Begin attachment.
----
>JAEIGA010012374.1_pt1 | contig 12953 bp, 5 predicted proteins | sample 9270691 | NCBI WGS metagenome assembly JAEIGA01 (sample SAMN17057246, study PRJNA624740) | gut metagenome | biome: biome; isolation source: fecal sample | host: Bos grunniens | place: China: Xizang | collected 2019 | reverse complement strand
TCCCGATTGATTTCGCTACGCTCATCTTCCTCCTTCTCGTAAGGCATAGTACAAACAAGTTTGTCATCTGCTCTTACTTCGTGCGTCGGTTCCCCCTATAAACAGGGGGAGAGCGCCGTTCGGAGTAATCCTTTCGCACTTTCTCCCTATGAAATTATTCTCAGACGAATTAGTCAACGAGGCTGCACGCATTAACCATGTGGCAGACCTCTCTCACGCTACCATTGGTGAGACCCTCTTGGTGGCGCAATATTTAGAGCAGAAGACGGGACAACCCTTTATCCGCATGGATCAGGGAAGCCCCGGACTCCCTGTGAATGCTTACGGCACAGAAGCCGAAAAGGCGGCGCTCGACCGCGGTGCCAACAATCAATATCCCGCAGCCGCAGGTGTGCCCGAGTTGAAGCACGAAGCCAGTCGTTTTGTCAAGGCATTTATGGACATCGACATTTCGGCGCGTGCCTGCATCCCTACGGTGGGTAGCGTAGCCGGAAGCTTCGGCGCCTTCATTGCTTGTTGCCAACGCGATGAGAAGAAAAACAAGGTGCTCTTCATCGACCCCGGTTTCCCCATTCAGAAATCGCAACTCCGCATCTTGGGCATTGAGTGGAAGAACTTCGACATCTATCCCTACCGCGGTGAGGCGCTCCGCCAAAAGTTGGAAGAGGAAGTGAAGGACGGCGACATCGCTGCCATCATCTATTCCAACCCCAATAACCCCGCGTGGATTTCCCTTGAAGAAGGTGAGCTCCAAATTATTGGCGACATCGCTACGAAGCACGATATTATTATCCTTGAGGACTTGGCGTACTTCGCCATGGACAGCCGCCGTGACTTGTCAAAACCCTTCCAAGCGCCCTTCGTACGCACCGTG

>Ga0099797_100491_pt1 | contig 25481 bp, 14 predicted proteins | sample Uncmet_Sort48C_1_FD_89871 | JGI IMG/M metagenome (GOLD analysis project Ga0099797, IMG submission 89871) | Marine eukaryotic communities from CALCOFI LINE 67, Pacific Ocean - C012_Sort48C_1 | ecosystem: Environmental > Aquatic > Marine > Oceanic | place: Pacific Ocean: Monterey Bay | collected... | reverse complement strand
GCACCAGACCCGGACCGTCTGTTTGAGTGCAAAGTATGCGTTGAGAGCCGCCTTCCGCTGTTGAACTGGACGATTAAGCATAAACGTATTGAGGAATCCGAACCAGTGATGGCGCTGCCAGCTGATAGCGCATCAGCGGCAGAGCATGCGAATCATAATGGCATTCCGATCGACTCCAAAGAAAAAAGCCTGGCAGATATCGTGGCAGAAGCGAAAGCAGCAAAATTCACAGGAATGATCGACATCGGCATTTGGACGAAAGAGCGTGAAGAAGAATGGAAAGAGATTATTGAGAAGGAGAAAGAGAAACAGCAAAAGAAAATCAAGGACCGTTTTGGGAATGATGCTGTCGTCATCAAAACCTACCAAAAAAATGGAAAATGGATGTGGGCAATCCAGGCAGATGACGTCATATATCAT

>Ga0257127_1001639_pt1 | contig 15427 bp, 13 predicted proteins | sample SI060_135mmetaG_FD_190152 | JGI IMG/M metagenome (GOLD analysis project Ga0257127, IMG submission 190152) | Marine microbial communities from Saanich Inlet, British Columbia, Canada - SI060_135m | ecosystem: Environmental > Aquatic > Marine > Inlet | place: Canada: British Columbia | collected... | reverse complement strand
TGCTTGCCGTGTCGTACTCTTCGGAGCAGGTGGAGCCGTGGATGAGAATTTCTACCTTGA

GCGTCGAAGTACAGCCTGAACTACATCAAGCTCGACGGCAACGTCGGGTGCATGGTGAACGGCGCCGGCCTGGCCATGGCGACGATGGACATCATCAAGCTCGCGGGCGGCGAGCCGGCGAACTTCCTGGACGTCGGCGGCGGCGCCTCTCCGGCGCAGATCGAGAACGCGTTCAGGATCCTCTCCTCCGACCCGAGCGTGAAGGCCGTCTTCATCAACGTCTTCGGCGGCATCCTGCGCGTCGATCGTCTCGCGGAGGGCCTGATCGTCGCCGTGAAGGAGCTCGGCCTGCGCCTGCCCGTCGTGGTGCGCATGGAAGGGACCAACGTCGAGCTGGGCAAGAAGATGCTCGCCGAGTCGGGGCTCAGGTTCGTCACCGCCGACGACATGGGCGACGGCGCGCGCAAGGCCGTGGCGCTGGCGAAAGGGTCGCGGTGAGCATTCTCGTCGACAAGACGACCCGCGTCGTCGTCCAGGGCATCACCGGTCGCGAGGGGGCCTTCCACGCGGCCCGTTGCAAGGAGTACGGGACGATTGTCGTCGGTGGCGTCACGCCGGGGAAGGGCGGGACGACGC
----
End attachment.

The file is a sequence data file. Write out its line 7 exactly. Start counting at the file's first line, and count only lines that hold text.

GCGTCGAAGTACAGCCTGAACTACATCAAGCTCGACGGCAACGTCGGGTGCATGGTGAACGGCGCCGGCCTGGCCATGGCGACGATGGACATCATCAAGCTCGCGGGCGGCGAGCCGGCGAACTTCCTGGACGTCGGCGGCGGCGCCTCTCCGGCGCAGATCGAGAACGCGTTCAGGATCCTCTCCTCCGACCCGAGCGTGAAGGCCGTCTTCATCAACGTCTTCGGCGGCATCCTGCGCGTCGATCGTCTCGCGGAGGGCCTGATCGTCGCCGTGAAGGAGCTCGGCCTGCGCCTGCCCGTCGTGGTGCGCATGGAAGGGACCAACGTCGAGCTGGGCAAGAAGATGCTCGCCGAGTCGGGGCTCAGGTTCGTCACCGCCGACGACATGGGCGACGGCGCGCGCAAGGCCGTGGCGCTGGCGAAAGGGTCGCGGTGAGCATTCTCGTCGACAAGACGACCCGCGTCGTCGTCCAGGGCATCACCGGTCGCGAGGGGGCCTTCCACGCGGCCCGTTGCAAGGAGTACGGGACGATTGTCGTCGGTGGCGTCACGCCGGGGAAGGGCGGGACGACGC